Mozambique receives US$36M to support cyclone victims
The 2014 debt that the government of Mozambique announced in March to investors of debt securities of the Mozambican Company Tuna (Ematum) is US$1.6 billion more than the amount declared in the official documents.
According to the confidential Ministry of Finance prospectus delivered last month to Ematum investors, total public debt amounts to US$9.6 billion, an amount which includes the new state-guaranteed loans revealed in recent weeks but which do not appear in the public accounts.
Data released by the Mozambican government on 20 November last year at a conference on public debt in Maputo reveals that, in 2014, public debt totalled 8.1 billion dollars, representing 48.9 percent of GDP (gross domestic product).
These figures already included US$500 million of the US$850 million loan to Ematum declared in the state budget, while the other US$350 million guaranteed by the government was not included.
For 2015, in the 198-page investor prospectus detailing the repurchase of Ematum debt securities and the launch of the sovereign debt, the Ministry of Finance sets the expected volume of debt at 11.1 billion, citing the Ministry of Economy and Finance, the National Institute of Statistics and the Bank of Mozambique.
The 2015 Mozambican public debt figures are not yet available in the official data, but a Ministry of Economy and Finance spokesman quoted on the Zitamar news website sets the value at US$8 billion, about US$3 billion less than the prospectus estimate.
In late March, the Wall Street Journal reported a US$622 million loan to the state company Proindicus, contracted in 2013 through banks Credit Suisse and Russia’s VTB, with an option to increase the value to US$900 million after one year.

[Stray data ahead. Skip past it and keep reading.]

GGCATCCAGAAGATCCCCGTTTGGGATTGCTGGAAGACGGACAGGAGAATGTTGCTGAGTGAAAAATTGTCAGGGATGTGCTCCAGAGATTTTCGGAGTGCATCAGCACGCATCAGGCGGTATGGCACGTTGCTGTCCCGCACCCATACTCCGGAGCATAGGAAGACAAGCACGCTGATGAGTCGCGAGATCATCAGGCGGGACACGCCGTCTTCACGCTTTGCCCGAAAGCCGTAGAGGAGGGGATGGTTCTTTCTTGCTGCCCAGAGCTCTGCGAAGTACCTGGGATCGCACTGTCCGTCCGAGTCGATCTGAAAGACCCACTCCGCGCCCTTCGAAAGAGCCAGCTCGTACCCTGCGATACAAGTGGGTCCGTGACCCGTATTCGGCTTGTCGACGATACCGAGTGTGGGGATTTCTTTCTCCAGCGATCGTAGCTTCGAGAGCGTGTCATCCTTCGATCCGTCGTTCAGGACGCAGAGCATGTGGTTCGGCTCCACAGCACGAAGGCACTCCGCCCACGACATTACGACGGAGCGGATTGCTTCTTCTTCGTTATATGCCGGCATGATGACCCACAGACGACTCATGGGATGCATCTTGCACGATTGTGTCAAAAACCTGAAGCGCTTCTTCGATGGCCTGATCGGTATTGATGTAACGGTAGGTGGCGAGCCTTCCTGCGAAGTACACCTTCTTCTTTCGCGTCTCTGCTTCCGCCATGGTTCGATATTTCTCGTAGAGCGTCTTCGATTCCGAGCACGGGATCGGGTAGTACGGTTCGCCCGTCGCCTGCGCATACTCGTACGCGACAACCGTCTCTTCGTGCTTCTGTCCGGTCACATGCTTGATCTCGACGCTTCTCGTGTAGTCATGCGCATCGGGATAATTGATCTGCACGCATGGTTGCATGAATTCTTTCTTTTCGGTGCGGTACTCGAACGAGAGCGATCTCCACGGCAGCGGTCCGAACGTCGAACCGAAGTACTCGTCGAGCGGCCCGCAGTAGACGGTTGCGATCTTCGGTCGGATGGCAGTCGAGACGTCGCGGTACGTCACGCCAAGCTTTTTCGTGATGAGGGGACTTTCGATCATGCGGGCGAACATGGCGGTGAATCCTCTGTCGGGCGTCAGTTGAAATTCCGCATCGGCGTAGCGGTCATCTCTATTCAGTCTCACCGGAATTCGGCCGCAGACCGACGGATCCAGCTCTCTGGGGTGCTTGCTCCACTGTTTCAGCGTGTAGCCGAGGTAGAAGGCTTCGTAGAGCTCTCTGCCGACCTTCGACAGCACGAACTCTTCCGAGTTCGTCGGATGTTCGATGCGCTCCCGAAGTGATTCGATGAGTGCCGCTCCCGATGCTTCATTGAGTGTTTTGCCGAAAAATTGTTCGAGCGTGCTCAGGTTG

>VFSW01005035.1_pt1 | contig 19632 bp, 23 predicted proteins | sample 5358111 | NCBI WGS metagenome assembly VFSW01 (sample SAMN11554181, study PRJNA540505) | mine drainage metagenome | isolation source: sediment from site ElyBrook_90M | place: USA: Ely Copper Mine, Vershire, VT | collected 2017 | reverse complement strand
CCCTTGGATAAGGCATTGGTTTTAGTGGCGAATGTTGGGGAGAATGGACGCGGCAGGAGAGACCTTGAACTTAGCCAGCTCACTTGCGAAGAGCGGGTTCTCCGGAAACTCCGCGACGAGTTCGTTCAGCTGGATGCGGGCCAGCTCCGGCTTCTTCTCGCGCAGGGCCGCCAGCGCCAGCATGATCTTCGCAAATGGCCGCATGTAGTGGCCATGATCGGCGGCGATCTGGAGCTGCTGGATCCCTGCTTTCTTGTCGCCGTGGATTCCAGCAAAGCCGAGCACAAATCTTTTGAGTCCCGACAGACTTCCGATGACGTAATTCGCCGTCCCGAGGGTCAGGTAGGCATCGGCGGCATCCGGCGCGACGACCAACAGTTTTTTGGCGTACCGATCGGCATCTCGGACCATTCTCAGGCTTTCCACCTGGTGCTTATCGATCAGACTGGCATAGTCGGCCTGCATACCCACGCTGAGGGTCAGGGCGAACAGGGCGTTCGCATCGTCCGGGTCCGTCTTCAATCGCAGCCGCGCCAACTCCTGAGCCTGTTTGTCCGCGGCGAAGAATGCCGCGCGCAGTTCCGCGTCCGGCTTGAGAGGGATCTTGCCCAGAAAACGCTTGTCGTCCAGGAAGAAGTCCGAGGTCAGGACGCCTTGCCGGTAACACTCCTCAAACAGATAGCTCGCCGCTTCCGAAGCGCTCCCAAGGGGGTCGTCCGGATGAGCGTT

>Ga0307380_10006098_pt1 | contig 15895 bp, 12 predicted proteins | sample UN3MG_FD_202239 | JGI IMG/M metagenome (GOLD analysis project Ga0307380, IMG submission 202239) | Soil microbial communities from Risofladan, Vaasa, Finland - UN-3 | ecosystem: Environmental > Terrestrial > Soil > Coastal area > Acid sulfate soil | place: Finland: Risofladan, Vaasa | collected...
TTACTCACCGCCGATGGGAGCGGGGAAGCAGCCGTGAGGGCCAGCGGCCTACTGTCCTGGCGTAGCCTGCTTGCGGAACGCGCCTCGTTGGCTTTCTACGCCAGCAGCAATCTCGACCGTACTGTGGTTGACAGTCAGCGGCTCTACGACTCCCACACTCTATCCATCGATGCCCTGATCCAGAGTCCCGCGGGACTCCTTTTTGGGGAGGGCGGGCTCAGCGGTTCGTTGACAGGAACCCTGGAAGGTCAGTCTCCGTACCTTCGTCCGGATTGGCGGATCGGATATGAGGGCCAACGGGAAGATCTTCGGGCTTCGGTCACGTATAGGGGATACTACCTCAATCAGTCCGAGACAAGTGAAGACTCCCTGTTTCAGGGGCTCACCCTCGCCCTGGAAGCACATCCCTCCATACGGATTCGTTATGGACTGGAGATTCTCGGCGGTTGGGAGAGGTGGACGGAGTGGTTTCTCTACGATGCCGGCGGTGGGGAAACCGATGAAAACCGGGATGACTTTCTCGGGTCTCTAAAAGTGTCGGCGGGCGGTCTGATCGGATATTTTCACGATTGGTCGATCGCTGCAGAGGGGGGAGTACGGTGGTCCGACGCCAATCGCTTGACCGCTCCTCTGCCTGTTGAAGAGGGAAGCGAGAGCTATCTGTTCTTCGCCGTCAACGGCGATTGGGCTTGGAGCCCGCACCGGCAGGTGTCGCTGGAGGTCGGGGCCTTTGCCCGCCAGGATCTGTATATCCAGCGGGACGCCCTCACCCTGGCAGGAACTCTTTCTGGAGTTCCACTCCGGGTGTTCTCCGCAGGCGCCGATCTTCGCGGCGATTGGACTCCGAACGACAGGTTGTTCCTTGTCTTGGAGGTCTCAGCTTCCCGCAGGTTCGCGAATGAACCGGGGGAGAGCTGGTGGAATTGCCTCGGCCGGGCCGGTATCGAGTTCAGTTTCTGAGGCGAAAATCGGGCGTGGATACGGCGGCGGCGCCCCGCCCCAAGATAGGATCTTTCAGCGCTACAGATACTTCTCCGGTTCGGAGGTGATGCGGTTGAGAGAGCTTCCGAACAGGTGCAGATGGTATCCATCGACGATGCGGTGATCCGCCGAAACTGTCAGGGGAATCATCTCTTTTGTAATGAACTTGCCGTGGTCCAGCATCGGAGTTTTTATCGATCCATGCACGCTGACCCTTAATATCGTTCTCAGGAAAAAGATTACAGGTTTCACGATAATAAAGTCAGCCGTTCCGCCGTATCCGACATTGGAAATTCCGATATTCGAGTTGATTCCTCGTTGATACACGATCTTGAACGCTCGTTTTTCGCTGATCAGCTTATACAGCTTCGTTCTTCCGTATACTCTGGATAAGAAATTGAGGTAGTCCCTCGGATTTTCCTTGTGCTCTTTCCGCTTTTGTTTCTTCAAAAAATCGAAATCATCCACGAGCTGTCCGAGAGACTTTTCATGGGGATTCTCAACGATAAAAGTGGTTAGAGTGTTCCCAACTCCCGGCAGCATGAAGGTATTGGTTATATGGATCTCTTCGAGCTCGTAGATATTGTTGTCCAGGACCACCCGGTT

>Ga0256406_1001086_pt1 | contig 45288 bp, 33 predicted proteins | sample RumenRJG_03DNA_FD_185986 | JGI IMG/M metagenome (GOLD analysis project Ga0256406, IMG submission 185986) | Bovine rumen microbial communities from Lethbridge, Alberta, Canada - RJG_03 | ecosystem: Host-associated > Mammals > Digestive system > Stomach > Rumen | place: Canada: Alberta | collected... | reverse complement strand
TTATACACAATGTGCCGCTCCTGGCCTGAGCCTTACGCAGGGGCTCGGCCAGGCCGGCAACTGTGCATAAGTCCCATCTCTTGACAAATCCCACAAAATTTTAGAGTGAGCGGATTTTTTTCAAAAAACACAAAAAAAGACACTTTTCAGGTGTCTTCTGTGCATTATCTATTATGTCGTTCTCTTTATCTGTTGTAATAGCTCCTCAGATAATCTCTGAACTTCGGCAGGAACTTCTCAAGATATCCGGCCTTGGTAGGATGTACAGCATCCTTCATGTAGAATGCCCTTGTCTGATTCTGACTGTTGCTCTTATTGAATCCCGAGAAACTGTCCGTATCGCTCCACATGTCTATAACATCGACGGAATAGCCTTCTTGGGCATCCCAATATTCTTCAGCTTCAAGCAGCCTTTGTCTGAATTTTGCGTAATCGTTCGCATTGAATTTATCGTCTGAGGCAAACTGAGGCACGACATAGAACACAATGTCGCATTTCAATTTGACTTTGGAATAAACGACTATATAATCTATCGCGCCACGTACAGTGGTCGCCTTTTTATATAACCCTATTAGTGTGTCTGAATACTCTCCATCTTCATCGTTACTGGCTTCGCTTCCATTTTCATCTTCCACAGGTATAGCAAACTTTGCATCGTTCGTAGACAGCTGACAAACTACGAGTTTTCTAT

On Tuesday, the Financial Times revealed that the government of Mozambique approved another loan of US$500 million to a public company.
On Tuesday, the Mozambican prime minister met the director general of the IMF, Christine Lagarde, and, according to a statement released after the meeting, recognized the existence of more than US$1 billion dollars of Mozambican external debt that had not been declared.
For the IMF, this was “an important first step”, to be followed by further information and documentation by the Mozambican government so as to “establish the facts and allow the Fund to make a full evaluation” and “identify steps to restore confidence”.
The IMF cancelled a planned mission to Mozambique last week due to disclosures about alleged hidden loans, and suspended the payment of the second installment of a loan to the Mozambican government.
On Saturday, the World Bank director for Mozambique told Lusa that the revelation of a new loan under the Ematum case may increase the risk of excessive debt and affect resources provided by the institution in the future.
The Mozambican prime minister said on Thursday that the meetings with the IMF and World Bank and US officials in Washington on government debt of Mozambique produced “encouraging results” and called for people to remain calm.
“Soon, the government will share officially, through appropriate channels, the results of this mission. But I am pleased to report that so far the meetings have produced encouraging results,” Prime Minister Carlos Agostinho do Rosario wrote on his Facebook page.